Secondary Logo

Journal Logo

Institutional members access full text with Ovid®

Testosterone and cardiovascular disease risk

Yeap, Bu B.

Current Opinion in Endocrinology & Diabetes and Obesity: June 2015 - Volume 22 - Issue 3 - p 193–202
doi: 10.1097/MED.0000000000000161
ANDROGENS: Edited by David Handelsman

Purpose of review Ageing is accompanied by a reduction in circulating testosterone and progressive accumulation of medical morbidities. There is an intense debate whether low testosterone contributes to ill-health as opposed to being a biomarker for its presence. Prescriptions for testosterone are rising on a background of concern over potential adverse effects. This review examines evidence relating androgens to cardiovascular risk in older men.

Recent findings Observational studies show lower risk of cardiovascular events in older men with higher testosterone, and lower mortality from ischaemic heart disease in men with higher concentrations of its more potent androgenic metabolite dihydrotestosterone. However, randomized controlled trials of testosterone supplementation have been underpowered for the outcome of cardiovascular events. Recent meta-analyses have reached contrasting conclusions regarding cardiovascular adverse events associated with testosterone therapy. Retrospective studies of prescription databases have produced controversial and conflicting results.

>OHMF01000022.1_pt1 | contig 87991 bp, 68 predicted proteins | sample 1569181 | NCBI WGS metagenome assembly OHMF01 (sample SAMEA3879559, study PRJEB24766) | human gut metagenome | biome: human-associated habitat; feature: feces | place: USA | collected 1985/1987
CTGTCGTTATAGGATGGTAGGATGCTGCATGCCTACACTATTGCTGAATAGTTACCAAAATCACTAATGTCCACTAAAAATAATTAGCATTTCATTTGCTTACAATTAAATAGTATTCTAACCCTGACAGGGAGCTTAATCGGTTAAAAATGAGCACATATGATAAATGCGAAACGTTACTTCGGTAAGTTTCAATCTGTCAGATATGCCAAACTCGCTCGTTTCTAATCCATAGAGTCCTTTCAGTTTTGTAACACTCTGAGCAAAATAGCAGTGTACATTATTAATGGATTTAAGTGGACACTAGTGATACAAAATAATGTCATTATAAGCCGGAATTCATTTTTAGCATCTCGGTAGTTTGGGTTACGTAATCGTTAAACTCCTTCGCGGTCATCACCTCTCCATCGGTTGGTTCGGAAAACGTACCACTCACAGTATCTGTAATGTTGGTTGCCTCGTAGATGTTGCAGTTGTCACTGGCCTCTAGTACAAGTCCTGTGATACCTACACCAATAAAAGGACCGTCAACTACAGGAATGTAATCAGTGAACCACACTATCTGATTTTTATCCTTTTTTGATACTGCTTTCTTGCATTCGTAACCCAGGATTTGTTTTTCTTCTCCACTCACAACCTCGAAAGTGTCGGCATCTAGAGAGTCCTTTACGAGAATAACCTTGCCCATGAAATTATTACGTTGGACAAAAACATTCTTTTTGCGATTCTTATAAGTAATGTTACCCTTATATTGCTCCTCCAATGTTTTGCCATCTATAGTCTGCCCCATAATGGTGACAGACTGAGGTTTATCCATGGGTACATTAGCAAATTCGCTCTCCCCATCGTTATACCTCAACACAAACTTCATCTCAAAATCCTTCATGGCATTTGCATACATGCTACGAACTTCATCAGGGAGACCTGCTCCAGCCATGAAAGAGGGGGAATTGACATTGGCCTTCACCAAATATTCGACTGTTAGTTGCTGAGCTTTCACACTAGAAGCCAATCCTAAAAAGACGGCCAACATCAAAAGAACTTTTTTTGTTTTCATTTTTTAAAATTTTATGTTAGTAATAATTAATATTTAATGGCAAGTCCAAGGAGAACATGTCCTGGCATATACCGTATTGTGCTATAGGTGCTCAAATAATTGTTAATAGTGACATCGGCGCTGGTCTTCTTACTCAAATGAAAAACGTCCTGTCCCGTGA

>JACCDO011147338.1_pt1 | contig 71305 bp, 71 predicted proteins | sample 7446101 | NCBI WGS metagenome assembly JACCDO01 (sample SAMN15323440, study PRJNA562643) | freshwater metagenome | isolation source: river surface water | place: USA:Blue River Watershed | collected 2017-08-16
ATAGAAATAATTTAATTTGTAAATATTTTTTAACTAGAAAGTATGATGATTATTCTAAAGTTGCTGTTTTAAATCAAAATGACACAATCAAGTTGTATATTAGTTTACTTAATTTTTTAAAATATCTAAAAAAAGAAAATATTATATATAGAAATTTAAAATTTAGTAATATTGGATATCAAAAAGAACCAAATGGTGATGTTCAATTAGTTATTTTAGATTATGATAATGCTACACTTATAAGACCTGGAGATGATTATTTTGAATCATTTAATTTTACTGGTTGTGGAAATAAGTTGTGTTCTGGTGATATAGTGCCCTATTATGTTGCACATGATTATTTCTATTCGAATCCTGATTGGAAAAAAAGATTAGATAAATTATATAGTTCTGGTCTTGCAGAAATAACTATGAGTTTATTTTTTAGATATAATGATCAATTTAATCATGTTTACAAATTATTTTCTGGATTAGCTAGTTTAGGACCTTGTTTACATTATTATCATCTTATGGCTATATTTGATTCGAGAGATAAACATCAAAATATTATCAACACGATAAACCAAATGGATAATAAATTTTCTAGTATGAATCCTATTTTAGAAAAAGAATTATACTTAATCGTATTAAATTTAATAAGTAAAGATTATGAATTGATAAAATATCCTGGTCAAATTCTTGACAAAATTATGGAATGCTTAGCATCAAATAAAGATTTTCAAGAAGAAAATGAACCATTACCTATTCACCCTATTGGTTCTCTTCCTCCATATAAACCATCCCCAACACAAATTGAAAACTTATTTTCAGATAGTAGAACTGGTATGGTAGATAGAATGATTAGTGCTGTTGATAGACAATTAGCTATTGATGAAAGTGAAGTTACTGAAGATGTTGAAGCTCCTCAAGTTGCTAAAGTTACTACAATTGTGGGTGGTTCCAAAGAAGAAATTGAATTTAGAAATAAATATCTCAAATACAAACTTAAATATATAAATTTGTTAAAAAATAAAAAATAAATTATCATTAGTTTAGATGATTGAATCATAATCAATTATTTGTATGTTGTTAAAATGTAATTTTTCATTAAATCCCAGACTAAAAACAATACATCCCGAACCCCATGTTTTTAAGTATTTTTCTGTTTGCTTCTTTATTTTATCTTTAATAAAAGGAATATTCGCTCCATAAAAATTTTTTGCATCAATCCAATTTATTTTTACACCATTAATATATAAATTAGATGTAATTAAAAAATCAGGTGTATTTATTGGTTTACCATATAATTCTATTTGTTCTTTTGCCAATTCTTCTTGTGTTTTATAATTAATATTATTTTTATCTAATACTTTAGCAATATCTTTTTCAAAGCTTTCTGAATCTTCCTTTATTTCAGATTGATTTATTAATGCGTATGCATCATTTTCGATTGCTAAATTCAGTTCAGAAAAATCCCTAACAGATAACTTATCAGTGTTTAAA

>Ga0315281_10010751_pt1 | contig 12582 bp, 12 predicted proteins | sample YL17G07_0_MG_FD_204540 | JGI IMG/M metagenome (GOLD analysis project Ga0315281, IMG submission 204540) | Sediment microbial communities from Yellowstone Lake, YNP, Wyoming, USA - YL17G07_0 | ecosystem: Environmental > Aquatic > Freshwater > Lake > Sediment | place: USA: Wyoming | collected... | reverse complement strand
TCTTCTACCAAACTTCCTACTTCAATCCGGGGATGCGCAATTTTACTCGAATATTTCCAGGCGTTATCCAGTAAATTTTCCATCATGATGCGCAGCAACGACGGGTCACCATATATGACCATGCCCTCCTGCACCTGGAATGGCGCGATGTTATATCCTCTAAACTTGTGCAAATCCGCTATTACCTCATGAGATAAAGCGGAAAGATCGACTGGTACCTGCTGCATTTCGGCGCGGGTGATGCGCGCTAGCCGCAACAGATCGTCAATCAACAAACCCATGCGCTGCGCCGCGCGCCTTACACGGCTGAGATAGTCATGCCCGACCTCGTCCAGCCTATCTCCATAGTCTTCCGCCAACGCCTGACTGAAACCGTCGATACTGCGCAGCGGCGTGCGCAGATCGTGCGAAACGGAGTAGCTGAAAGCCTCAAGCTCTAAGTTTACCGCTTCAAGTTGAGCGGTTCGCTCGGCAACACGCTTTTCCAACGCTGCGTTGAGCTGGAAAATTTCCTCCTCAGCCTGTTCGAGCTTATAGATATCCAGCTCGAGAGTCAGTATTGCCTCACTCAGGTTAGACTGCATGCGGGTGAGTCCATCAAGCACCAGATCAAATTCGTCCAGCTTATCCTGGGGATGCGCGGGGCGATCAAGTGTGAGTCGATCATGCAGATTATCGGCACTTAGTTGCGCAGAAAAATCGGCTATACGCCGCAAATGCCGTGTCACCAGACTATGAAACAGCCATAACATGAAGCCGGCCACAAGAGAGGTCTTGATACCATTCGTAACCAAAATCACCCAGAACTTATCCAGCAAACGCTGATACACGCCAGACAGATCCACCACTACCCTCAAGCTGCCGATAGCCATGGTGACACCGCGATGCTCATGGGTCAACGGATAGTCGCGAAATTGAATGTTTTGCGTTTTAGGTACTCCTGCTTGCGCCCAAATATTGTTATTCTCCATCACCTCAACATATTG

Summary Additional randomized controlled trials are required to clarify the role of testosterone supplementation in older men in the absence of pituitary or gonadal disease. Pending such studies, testosterone therapy should be considered in androgen-deficient men, with evaluation of potential benefits and risks.

School of Medicine and Pharmacology, University of Western Australia and Department of Endocrinology and Diabetes, Fiona Stanley and Fremantle Hospitals, Perth, Western Australia, Australia

Correspondence to Bu B. Yeap, MBBS, PhD, Harry Perkins Research Institute, Fiona Stanley Hospital, Robin Warren Drive, 102-118 Murdoch Drive, Murdoch 6150, Western Australia, Australia. Tel: +61 8 6151 1149; fax: +61 8 6151 1199; e-mail:

Copyright © 2015 Wolters Kluwer Health, Inc. All rights reserved.